Kiri Masters of Acadia Discusses Retail Media | Industry Insights | All MKC Content | ANA

Kiri Masters of Acadia Discusses Retail Media


Kiri Masters is a partner and head of retail marketplace strategy at Acadia, a digital marketing agency. Kiri was ranked in the Ad Age 40 Under 40, and a Top Retail Influencer by RETHINK Retail. Kiri was the founder of Bobsled Marketing, later acquired by Acadia. She writes a monthly column for Forbes on retail marketplaces from the brand perspective and is the co-author of the books Instacart for CMOs and Amazon for CMOs (ranked one of the top 100 retail books of all time).

Kiri will be speaking at the ANA Media Conference, March 18 to 20 in Orlando. Julie Weitzner, SVP of Brand & Media at the ANA, recently caught up with Kiri for a pre-conference conversation.

You have been a pioneer in the retail media space. Tell us a bit about your career progression, and what continues to keep you energized about this space.

There's no university degree for retail media, and like most other people in the retail media and marketplaces space, I came from a different industry. I noticed that a lot of traditional marketing agencies weren't taking the retail marketplace opportunity seriously, so I started my own agency in 2015.

This was the same year that Amazon launched its first Prime Day. Looking back, that was a bellwether moment. Back then, many brands were highly skeptical of retail marketplaces like Amazon. I remember prestige brands who didn't want to have their products in the same shopping cart as a package of toilet paper! So, I had to spend a good deal of time educating brands on why they should be selling through these new online channels. Education and advocacy were key drivers of business back then, and they still are today! On the client side, our partners are also educating and advocating from within their organizations, where ecommerce may still be a smaller sales channel relative to other national accounts.

Today, retail media is getting the recognition that it deserves, and there's still so much upside. That's what I love about the space – the dynamism. Things move very quickly, and the rules are still being written. The people who are attracted to the industry are smart and ambitious, but also kind. That makes it a fun place to be.

Seems that every day there's a new retail media network launching. What do you look for when evaluating these new entrants?

It's a very important question to ask. My last count of retail media networks, just in the U.S., was over 50. It's not as simple as a brand allocating an arbitrary percentage of their media spend to that retailer; they need to also deploy it, optimize it, and measure the results later. That management overhead must be factored into the evaluation.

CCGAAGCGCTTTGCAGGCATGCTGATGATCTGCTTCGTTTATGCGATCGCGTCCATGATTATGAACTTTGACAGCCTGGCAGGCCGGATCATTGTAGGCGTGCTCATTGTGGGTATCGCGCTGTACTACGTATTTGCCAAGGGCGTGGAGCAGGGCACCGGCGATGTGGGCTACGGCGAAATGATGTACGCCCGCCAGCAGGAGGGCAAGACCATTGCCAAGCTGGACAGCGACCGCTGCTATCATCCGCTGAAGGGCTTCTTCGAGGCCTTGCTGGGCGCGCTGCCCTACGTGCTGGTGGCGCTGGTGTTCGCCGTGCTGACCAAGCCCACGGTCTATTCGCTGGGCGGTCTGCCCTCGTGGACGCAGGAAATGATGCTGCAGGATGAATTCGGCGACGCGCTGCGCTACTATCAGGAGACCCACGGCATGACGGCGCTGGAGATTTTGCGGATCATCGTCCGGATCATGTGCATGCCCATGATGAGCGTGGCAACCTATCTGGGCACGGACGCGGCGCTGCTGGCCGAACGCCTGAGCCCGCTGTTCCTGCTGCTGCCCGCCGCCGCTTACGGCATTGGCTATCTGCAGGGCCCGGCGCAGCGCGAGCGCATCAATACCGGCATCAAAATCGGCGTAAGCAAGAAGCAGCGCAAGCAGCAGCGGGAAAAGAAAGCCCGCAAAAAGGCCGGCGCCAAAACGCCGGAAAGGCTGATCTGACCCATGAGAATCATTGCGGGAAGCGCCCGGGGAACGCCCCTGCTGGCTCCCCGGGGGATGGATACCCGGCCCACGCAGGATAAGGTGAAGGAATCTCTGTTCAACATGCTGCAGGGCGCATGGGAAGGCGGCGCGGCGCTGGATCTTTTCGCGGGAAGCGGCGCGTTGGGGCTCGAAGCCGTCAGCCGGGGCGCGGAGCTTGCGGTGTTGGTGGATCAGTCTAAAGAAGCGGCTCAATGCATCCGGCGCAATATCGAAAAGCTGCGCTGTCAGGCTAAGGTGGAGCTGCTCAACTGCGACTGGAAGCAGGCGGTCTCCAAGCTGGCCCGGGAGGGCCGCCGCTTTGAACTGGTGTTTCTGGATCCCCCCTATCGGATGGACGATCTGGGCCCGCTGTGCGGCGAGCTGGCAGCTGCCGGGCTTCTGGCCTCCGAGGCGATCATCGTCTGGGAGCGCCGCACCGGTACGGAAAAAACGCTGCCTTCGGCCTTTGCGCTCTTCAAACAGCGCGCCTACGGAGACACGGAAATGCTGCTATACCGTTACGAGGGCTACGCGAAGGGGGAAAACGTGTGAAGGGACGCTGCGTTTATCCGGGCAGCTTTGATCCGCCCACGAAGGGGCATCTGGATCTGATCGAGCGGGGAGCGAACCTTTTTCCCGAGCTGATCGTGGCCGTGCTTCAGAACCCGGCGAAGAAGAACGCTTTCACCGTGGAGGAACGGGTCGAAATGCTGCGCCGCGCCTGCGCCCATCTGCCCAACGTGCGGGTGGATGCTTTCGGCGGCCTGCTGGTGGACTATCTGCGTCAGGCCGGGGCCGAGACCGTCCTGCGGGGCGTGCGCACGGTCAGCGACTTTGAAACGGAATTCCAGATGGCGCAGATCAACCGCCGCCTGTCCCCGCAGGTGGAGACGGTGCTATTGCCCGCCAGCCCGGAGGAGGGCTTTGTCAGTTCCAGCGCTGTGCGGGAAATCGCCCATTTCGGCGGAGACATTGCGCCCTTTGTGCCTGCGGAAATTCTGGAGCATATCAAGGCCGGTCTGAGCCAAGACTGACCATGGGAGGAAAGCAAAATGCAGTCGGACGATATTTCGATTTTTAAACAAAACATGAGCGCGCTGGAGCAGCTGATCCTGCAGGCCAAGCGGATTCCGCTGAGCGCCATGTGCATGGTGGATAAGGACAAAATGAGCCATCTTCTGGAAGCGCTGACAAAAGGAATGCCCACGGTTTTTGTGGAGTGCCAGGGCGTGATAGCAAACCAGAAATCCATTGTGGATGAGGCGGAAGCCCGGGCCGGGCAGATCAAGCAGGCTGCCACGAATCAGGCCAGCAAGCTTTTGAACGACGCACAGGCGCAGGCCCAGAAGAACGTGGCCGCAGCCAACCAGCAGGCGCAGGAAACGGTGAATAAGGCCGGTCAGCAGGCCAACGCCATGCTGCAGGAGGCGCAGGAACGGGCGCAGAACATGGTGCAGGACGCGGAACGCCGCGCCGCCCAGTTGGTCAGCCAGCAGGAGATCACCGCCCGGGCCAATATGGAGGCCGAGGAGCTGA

Besides that, the exact scorecard a brand uses to evaluate RMNs should be influenced by the brand's goals. For example, a brand that's prioritizing market share growth should weigh audience size and reach heavily, and that might rule out some of these smaller retailers.

How do you guide non-endemic brands to approach retail media?

I encourage non-endemic brands to erase the word "retail" when evaluating this space. If a media network had 230 million unique customers in the U.S., and you can target these customers based not only on known demographics, but entertainment interests, past purchasing behavior, and future purchasing interests, would that be an attractive media buying opportunity? Because that's Amazon's value prop for advertisers. When you stop to think about how much Amazon knows about you and your family, it can be a little disconcerting, frankly!

While other media platforms are dealing with privacy changes that limit the amount of usable customer data, retailers are just getting started. There has been a whole raft of partnerships between retailers and social media networks to enrich their data and inventory, too. I think a lot of non-endemic brands overlook the opportunity because they don't consider themselves to be a retail brand. I see that changing in the near term, and the brands who get in early could benefit due to lower competition.

You will be presenting at the 2024 ANA Media Conference. Can you give us a preview of some of the highlights from your session?

Monster is a market leader in the energy drink space. The category is also expecting double-digit growth over the next few years. But that success has also painted a target on Monster's back from up-and-coming challenger brands. Both in-store and in online retail channels like Amazon, the energy drink aisle is a battleground. Enter, Monster's "offense/defense" strategy, which aims to acquire new customers, drive repeat purchases, and defend against new and aggressive competitors.

As Monster's proud retail media partner, I'll be sharing how this approach is helping Monster win online, alongside Brea Keating, Monster's senior director of eCommerce. We will discuss sophisticated audience segmentation strategies with shopper data at the core, best practices around optimal reach/frequency and spend allocations, all tied to a clear KPI framework.

The views and opinions expressed in Industry Insights are solely those of the contributor and do not necessarily reflect the official position of the ANA or imply endorsement from the ANA. This piece originally appeared in MediaVillage.

Julie Weitzner is SVP of Brand & Media at ANA.